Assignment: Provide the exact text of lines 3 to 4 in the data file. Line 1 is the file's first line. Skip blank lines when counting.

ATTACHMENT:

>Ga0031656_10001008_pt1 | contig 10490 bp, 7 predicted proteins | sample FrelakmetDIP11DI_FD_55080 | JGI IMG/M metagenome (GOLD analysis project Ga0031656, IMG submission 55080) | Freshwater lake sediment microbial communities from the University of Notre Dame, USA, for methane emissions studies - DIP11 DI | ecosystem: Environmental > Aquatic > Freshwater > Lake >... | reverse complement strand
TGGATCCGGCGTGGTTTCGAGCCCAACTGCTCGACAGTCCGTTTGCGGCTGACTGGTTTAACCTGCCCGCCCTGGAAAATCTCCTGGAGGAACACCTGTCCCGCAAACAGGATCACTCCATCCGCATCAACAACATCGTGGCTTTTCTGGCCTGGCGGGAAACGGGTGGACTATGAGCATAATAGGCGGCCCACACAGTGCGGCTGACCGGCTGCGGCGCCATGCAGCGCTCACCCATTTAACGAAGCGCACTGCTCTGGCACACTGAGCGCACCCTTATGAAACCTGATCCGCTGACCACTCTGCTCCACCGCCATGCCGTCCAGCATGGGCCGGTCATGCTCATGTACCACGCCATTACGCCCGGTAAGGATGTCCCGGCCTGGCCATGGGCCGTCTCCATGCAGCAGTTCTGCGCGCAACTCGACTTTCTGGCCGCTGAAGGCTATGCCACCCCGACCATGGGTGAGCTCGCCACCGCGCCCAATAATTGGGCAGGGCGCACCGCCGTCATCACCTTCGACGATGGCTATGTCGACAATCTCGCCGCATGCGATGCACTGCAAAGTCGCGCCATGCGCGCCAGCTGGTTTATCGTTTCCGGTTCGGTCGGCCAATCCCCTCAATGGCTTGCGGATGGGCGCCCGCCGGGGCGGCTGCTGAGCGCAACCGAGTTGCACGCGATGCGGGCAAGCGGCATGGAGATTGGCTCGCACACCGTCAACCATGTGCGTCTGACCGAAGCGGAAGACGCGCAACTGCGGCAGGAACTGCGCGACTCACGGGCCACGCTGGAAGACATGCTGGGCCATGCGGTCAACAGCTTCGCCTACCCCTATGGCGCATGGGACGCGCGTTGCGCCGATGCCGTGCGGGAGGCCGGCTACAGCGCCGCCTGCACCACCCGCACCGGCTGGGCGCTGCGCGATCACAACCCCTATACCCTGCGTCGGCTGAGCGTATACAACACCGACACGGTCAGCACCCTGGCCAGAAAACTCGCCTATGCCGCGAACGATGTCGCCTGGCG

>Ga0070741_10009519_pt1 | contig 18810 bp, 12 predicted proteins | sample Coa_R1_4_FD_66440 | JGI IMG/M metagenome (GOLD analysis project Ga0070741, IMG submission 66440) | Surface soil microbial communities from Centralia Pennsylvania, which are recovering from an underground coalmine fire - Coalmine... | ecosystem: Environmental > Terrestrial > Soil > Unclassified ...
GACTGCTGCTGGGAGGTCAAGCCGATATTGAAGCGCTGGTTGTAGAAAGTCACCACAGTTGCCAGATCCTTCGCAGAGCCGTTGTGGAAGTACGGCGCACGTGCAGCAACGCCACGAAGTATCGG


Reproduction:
>Ga0070741_10009519_pt1 | contig 18810 bp, 12 predicted proteins | sample Coa_R1_4_FD_66440 | JGI IMG/M metagenome (GOLD analysis project Ga0070741, IMG submission 66440) | Surface soil microbial communities from Centralia Pennsylvania, which are recovering from an underground coalmine fire - Coalmine... | ecosystem: Environmental > Terrestrial > Soil > Unclassified ...
GACTGCTGCTGGGAGGTCAAGCCGATATTGAAGCGCTGGTTGTAGAAAGTCACCACAGTTGCCAGATCCTTCGCAGAGCCGTTGTGGAAGTACGGCGCACGTGCAGCAACGCCACGAAGTATCGG